About Waitangi Treaty Grounds
The Waitangi Treaty Grounds are considered to be the birthplace of the nation of New Zealand.
It was in Treaty House at the Waitangi Treaty Grounds on 6 February 1840 that the founding document of New Zealand was signed. This document was the Treaty of Waitangi and it was between a large number of Maori chiefs and the British.
This treaty was intended to protect Maori property from ever increasing numbers of settlers from Britain and France. Under this document, the Maori were given British citizenship and a guarantee that their land would not be taken from them. In return the British had first refusal on any land which the Maori sold. It should be said though that the actual meaning of the Treaty of Waitangi has always been highly contested.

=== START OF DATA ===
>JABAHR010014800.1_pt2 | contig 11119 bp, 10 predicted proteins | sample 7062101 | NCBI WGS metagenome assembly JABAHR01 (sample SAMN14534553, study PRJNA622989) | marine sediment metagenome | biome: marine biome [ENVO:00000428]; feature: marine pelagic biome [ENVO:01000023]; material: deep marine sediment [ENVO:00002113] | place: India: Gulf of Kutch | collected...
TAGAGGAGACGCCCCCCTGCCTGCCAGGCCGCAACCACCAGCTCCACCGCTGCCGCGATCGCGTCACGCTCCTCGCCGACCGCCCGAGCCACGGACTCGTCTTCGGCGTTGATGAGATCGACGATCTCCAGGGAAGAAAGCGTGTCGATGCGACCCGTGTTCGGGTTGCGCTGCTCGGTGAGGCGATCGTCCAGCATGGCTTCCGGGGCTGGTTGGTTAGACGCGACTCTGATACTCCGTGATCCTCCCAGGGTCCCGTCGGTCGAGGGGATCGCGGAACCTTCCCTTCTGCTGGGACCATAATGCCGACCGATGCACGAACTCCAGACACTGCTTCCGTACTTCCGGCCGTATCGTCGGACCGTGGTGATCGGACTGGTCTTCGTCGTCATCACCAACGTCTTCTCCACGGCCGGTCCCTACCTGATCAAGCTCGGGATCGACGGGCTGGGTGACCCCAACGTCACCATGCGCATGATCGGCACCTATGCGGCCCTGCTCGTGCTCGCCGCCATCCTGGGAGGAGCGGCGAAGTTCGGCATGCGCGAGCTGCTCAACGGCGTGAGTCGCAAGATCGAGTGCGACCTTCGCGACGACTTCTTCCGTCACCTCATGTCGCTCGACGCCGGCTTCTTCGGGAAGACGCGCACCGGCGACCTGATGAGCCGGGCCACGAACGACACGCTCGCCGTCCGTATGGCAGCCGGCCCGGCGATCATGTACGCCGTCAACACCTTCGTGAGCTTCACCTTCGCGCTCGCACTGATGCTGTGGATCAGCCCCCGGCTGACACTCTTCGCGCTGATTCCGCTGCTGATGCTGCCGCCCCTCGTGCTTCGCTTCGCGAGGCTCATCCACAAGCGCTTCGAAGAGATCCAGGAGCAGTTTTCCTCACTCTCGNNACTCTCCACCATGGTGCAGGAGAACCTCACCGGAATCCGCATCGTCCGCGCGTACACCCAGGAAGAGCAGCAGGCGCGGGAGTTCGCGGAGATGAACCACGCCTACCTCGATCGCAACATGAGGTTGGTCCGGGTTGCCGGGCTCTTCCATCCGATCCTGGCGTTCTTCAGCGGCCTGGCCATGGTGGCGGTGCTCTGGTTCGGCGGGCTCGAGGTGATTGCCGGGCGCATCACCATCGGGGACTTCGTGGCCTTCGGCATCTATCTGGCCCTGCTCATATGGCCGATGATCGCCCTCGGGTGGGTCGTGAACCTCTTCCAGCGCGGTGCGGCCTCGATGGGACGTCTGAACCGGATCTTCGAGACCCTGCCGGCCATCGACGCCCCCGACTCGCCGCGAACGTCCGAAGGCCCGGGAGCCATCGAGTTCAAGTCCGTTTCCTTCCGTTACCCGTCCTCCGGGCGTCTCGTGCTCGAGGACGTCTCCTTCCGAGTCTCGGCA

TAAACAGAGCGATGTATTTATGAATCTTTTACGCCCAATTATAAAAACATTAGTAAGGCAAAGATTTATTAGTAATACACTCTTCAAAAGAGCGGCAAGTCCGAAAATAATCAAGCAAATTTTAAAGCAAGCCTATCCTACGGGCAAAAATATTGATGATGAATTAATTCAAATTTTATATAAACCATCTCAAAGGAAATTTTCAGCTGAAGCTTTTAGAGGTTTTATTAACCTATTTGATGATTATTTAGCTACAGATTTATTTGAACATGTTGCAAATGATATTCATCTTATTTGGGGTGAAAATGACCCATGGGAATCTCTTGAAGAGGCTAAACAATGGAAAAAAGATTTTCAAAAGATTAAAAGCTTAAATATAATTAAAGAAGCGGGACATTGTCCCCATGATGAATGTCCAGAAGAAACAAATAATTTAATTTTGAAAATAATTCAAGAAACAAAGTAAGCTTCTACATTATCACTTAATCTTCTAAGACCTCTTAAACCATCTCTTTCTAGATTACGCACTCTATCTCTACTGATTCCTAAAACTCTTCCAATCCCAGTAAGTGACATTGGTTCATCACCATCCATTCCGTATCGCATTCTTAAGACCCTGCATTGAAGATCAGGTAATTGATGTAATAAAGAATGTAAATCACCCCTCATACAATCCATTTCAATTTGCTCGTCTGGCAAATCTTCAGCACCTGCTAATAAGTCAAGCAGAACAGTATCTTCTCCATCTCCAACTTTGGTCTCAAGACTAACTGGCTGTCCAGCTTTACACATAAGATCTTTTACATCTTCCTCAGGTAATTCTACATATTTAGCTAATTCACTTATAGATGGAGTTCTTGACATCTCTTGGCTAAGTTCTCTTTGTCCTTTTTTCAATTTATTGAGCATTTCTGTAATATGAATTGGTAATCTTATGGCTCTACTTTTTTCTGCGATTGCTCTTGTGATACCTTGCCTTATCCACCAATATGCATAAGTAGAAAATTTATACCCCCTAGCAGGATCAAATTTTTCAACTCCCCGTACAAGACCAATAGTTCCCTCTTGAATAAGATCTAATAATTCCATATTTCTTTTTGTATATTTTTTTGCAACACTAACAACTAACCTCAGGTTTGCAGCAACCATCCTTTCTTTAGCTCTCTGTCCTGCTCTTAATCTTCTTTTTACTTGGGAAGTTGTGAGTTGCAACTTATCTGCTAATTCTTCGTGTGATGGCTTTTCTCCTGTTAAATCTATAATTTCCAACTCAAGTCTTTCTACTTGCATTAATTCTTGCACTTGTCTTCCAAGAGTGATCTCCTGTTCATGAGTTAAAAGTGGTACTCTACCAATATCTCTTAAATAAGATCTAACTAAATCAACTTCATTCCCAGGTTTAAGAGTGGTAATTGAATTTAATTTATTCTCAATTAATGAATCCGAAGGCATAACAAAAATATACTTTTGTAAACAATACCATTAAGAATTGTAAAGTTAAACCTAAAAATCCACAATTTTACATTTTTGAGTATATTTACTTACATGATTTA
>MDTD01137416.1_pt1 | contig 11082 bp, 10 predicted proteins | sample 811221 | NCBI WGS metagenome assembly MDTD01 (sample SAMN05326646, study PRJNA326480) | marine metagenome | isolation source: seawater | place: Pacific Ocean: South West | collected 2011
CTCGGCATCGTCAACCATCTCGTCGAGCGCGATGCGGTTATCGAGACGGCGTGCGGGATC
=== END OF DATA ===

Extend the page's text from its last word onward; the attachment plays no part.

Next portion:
Visitors to the Waitangi Treaty Grounds can see Treaty House, where the document was first signed, the Maori Meeting House representing all the tribes and the visitor centre with its information boards and exhibits as well as embarking on tours and activities.